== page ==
Java Power Tools can be used as an introduction to various technologies and also as a complete and easy-to-use reference work. After having read and reviewed numerous book over the past 5 years, I think it safe to say I have not read another text that so well combines the best attributes of both.
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2 of 2 people found the following review helpful
5.0 out of 5 stars Hits the Nail on the Head January 22, 2009
Java Power Tools provides a fairly detailed introduction to a number of tools for Java programmers. It fits nicely between the O'Reilly Hacks series and having a dozen books like Ant: The Definitive Guide. Like the Hacks books, Java Power Tools provides an introduction to a bunch of tools. The Hacks books are great for answering the question "I've heard of that tool, but where does it fit?" But whereas the Hacks books provide just an appetizer, this book provides a main course, enough to get seriously started with the tool being discussed. And then, if you want all the gory details, a Definitive Guide could provide the full five-course meal.

The selection of tools presented was really good, at least for me. For example, I know about continuous integrations servers, but I haven't set one up. At one client site, they were using Hudson, which I had some exposure to, but didn't know much about the others like Cruise Control, Continuum, and Lunt Build. Similarly, I've been using JUnit 3.x for years, but I didn't really know what was different in JUnit 4 or how that compares to TestNG. This book provided me with a great overview of these and other tools. Java Power Tools provides a great way to get up to speed with a general area of tooling (e.g., continuous integration servers) or a good cross-section of the majority of the Java tools in use today.

If I had to pick something to complain about, it would be Part II - Version Control Tools. These aren't really Java tools, although every programmer (Java or otherwise) should be using them.
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6 of 8 people found the following review helpful
5.0 out of 5 stars Automate your development process! May 16, 2008
To begin, I should note that I was a technical reviewer on this book. Ever since I reviewed it last year, I've been telling everyone who would listen that "Java Power Tools" was going to be one of the best books to be released in a while. If you are on a Java development project, you must have this book! I'm still amazed by the breadth and depth of the information in it. As it states in the back of the book, it's like having 30 reference books all in one. And, it's not like John simply gives a high-level overview of the tools. He goes into great detail such that you can take the examples and use on your own projects. The beauty is that he has weeded out all of the bad tools and given a concise set of tools to immediately help improve your team's productivity. What's more, they're all open source and you can download them immediately and try them out. He covers all of the major tool types in the development process including version control, build, CI, issue management, testing, code metrics, etc. "Java Power Tools" helps you automate your own development processes. If you'd rather be spending time creating software and not bending your process or tools to meet your needs, this is the book for you.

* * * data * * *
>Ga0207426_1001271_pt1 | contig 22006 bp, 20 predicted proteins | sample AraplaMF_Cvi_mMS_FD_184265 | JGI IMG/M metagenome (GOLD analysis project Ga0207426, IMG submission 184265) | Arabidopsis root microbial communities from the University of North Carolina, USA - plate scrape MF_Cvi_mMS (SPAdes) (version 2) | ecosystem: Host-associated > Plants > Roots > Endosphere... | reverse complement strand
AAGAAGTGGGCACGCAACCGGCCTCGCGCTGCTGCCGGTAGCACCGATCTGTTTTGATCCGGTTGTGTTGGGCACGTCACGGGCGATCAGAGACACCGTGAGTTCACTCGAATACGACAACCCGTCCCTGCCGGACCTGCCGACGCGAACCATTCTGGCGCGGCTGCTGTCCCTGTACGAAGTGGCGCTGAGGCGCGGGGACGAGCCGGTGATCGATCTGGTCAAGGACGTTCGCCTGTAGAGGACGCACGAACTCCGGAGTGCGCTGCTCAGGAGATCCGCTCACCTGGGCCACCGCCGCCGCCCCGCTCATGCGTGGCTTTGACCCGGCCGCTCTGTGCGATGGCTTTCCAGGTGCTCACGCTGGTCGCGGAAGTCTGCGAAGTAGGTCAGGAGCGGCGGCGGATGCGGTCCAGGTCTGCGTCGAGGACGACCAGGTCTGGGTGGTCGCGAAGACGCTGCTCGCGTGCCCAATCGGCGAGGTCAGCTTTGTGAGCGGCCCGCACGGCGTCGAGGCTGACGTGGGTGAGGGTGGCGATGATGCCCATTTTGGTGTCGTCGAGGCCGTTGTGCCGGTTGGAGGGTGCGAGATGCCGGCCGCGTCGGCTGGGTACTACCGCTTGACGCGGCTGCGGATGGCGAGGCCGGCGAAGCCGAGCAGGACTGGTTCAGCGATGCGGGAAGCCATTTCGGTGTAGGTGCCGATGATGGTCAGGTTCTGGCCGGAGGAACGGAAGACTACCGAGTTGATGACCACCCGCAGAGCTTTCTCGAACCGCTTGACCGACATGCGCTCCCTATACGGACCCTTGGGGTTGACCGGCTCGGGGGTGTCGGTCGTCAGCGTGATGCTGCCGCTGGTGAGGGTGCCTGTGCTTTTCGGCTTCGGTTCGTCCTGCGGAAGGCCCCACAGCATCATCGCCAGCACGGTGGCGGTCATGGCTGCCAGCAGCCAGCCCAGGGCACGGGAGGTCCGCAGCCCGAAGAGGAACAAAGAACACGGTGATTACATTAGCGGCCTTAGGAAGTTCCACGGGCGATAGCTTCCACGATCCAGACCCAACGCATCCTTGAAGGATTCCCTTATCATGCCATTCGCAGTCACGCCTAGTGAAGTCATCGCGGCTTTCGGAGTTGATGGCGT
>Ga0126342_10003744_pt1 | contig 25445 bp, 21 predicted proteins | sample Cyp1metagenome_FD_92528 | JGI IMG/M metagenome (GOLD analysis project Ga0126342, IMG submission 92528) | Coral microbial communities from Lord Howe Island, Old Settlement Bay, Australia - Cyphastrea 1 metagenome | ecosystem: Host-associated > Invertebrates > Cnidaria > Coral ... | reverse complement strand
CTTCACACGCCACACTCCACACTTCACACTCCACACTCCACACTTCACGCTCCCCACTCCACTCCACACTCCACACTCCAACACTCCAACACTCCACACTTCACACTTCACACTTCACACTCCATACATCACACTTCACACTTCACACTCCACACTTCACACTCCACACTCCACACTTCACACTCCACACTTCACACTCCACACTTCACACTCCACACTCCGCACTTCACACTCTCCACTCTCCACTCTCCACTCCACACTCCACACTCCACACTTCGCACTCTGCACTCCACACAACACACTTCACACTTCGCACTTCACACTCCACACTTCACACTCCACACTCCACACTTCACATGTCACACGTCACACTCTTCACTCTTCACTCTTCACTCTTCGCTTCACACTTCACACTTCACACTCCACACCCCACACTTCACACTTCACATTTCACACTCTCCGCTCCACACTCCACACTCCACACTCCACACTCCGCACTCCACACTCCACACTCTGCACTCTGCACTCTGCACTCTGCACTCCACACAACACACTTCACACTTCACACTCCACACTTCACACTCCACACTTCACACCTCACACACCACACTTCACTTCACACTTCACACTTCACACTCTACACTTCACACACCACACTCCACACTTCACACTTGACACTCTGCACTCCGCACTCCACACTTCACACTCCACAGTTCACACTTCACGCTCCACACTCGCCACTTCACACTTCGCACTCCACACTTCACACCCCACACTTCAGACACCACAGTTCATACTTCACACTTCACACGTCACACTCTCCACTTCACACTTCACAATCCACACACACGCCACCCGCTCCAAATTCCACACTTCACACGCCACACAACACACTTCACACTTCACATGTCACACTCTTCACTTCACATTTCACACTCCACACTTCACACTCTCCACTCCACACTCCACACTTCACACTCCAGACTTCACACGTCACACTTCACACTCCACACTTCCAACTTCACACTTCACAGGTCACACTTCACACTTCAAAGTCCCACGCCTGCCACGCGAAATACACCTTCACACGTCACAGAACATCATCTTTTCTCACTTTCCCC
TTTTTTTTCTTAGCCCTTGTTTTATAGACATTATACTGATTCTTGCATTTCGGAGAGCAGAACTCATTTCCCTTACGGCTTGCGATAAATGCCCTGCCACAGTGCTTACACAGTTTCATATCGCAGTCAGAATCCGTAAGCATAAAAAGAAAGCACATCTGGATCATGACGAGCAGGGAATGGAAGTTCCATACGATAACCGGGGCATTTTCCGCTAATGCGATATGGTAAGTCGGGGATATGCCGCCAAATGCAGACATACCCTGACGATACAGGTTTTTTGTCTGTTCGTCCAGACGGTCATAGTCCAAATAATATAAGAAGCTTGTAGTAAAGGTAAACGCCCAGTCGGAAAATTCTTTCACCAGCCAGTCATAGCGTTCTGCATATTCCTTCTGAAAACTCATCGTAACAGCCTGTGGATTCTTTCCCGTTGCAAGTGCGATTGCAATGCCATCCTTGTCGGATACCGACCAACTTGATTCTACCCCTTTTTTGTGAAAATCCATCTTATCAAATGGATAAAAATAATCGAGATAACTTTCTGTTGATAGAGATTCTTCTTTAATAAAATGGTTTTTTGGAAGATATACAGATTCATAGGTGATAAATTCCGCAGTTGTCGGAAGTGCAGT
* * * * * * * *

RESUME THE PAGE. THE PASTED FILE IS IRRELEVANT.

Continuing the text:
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Most Recent Customer Reviews
4.0 out of 5 stars Great book covers some useful utilities
I found this book to be a very strong coverage of many tools, while not all may be applicable for your tasks it covers enough of them to be useful. Read more
Published on September 26, 2011 by K. Scott Klein
5.0 out of 5 stars Essential
Its often frustrating trying to identify best of breed open-source tools, since the information on the web tends to be very fragmented, out-of-date etc. Read more
Published on August 16, 2010 by Roger Armstrong
5.0 out of 5 stars Excellent book covering scaffolding for Java development process
The only problem of this book, that I can think of, is the title that does not give clear indication of the content. Read more
Published on May 1, 2010 by Will
5.0 out of 5 stars Java Power Tools
Brilliant, used it twice at work, within the first couple of days (Ant scripting and SchemaSpy). The information it contains is current, relevant and concise. Read more
Published on November 23, 2009 by Paul Shields
5.0 out of 5 stars Excelent book, should read "Configuration Managment and Productive...
As Indikos mentions in his review, this book " not about the Java language.." but it is an excellent resource for tools that will help you set up a controlled and productive... Read more
Published on January 23, 2009 by Bernardo Gomez Palacio
5.0 out of 5 stars Offers some 30 open source tools designed to improve Java practices...
John Ferguson Smart's JAVA POWER TOOLS is a key foundation pick for any library strong in Java programming. Read more
Published on November 10, 2008 by Midwest Book Review
5.0 out of 5 stars Higly Recommended
If you want to be efficients and productive as a Java programmer I highly recommend this book to you. Read more
Published on July 7, 2008 by Indikos
4.0 out of 5 stars Good book for Java Tool-smith
I was really surprized how much info is in this book, most of them is very useful for me and my team, with this book we can reach more automation in ours work ;-)
Published on June 14, 2008 by M. Marzec
5.0 out of 5 stars Hibernate and More!!
We are moving to hibernate on my project, so I bought several books to help introduce me to the subject. Read more
Published on June 11, 2008 by William R. Bullerman
3.0 out of 5 stars Great Book - but could definitely remove some sections
Definitely focused more towards beginner Java users (competent/advanced users will have already discovered the majority of what is covered in the text), this is a wonderful, quick... Read more
Published on May 13, 2008 by J. Brutto